“The camp is two miles farther on, over that ridge, hard beside a stream,” Will said. “I got close as I dared. There’s eight of them, men and women both. No children I could see. They put up a lean-to against the rock. The snow’s pretty well covered it now, but I could still make it out. No fire burning, but the firepit was still plain as day. No one moving. I watched a long time. No living man ever lay so still.”

  “Did you see any blood?”

  “Well, no,” Will admitted.

  “Did you see any weapons?”

  “Some swords, a few bows. One man had an axe. Heavy-looking, double-bladed, a cruel piece of iron. It was on the ground beside him, right by his hand.”

  “Did you make note of the position of the bodies?”

  Will shrugged. “A couple are sitting up against the rock. Most of them on the ground. Fallen, like.”

  “Or sleeping,” Royce suggested.

  “Fallen,” Will insisted. “There’s one woman up an ironwood, half-hid in the branches. A far-eyes.” He smiled thinly. “I took care she never saw me. When I got closer, I saw that she wasn’t moving neither.” Despite himself, he shivered.

...snip...

  The knight’s smile was cocksure. “Will, lead us there. I would see these dead men for myself.”

...snip...

  “Why are you stopping?” Ser Waymar asked.

  “Best go the rest of the way on foot, m’lord. It’s just over that ridge.”

  Royce paused a moment, staring off into the distance, his face reflective. A cold wind whispered through the trees. His great sable cloak stirred behind like something half-alive.

  “There’s something wrong here,” Gared muttered.

  The young knight gave him a disdainful smile. “Is there?”

  “Can’t you feel it?” Gared asked. “Listen to the darkness.”

  Will could feel it. Four years in the Night’s Watch, and he had never been so afraid. What was it?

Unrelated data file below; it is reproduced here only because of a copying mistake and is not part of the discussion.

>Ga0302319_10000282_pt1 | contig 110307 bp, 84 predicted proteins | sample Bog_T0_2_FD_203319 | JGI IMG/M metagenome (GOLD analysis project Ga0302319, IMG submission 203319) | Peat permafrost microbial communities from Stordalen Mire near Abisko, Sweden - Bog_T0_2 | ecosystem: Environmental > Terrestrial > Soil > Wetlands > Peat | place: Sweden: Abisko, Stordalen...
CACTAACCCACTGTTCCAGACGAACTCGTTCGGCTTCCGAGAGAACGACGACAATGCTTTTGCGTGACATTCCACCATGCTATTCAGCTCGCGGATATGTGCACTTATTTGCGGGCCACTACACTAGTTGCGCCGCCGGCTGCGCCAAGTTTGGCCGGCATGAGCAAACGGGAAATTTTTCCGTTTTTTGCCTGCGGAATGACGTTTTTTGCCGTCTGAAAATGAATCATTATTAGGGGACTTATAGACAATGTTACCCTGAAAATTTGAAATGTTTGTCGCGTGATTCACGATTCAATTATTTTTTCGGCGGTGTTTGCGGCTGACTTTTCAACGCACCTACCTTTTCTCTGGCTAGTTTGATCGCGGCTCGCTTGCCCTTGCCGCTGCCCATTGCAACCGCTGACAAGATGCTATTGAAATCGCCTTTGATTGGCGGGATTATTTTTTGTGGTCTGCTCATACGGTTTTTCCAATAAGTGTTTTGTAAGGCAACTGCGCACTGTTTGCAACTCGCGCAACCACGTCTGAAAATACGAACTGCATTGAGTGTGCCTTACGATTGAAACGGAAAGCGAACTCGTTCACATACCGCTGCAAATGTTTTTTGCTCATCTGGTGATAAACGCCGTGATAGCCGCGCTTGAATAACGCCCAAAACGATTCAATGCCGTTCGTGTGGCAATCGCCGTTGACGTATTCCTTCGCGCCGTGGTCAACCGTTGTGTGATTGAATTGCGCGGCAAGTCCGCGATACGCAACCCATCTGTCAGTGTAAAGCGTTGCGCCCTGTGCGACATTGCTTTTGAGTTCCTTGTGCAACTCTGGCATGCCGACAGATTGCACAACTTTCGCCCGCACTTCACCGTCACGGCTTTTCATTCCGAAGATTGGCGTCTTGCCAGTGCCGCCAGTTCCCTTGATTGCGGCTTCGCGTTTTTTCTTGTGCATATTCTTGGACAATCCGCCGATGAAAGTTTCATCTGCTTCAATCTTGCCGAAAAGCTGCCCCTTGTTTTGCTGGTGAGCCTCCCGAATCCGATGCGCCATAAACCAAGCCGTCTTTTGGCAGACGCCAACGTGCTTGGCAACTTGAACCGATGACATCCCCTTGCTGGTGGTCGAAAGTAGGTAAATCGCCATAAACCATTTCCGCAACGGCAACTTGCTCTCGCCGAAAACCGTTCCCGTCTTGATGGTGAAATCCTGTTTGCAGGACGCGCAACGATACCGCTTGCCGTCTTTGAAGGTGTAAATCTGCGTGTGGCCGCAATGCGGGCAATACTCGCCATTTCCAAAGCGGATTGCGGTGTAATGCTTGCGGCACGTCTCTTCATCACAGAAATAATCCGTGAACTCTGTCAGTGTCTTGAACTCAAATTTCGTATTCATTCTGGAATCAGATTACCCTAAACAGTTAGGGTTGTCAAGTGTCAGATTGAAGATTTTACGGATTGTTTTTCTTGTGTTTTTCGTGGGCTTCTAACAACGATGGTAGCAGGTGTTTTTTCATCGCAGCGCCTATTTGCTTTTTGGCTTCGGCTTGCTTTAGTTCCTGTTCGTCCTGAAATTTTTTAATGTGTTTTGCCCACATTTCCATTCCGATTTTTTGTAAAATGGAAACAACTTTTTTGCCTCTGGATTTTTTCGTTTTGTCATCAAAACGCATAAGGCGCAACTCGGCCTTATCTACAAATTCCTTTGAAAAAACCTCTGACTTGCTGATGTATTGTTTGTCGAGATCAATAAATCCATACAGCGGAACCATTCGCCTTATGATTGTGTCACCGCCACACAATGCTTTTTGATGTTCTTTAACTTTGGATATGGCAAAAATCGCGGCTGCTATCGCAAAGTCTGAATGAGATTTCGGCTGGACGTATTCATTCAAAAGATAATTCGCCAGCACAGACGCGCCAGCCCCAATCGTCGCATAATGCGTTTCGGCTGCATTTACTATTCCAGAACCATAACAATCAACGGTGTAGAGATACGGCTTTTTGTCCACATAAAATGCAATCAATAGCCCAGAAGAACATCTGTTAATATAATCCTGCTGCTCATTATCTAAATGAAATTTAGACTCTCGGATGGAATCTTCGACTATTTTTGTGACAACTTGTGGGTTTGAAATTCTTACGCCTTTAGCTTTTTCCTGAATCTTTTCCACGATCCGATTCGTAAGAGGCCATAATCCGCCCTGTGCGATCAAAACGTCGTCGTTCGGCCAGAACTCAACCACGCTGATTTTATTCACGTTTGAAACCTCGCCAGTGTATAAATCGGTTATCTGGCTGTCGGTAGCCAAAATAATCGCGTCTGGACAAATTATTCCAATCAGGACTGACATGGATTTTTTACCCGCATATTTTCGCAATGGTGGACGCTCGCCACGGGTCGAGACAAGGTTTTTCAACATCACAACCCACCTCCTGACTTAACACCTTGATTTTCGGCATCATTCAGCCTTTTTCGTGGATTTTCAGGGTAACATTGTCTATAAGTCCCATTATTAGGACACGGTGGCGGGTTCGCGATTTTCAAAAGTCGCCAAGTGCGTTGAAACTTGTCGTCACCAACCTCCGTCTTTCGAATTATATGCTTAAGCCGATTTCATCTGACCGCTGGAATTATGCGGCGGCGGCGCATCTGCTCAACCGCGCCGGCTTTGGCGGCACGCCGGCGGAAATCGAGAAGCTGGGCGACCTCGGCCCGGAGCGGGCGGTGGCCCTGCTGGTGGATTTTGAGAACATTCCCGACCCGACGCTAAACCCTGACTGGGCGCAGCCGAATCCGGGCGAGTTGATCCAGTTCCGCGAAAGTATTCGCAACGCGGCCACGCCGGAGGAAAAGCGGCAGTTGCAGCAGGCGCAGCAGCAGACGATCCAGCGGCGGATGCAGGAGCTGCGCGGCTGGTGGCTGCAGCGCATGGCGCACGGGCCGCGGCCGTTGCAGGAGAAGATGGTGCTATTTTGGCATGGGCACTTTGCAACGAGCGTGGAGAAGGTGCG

...snip...

   Will made no sound as he climbed. Behind him, he heard the soft metallic slither of the lordling’s ringmail, the rustle of leaves, and muttered curses as reaching branches grabbed at his longsword and tugged on his splendid sable cloak.

  The great sentinel was right there at the top of the ridge, where Will had known it would be, its lowest branches a bare foot off the ground. Will slid in underneath, flat on his belly in the snow and the mud, and looked down on the empty clearing below.

  His heart stopped in his chest. For a moment he dared not breathe. Moonlight shone down on the clearing, the ashes of the firepit, the snow-covered lean-to, the great rock, the little half-frozen stream.

  Everything was just as it had been a few hours ago.

  They were gone. All the bodies were gone.

  “Gods!” he heard behind him. A sword slashed at a branch as Ser Waymar Royce gained the ridge. He stood there beside the sentinel, longsword in hand, his cloak billowing behind him as the wind came up, outlined nobly against the stars for all to see.

  “Get down!” Will whispered urgently. “Something’s wrong.”

Edited by Feather Crystal

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The wildlings had Ser Waymar Royce's sword. First, it's description:

  Royce slid gracefully from his saddle. He tied the destrier securely to a low-hanging limb, well away from the other horses, and drew his longsword from its sheath. Jewels glittered in its hilt, and the moonlight ran down the shining steel. It was a splendid weapon, castle-forged, and new-made from the look of it.

 

Waymar's sword when fighting the Others: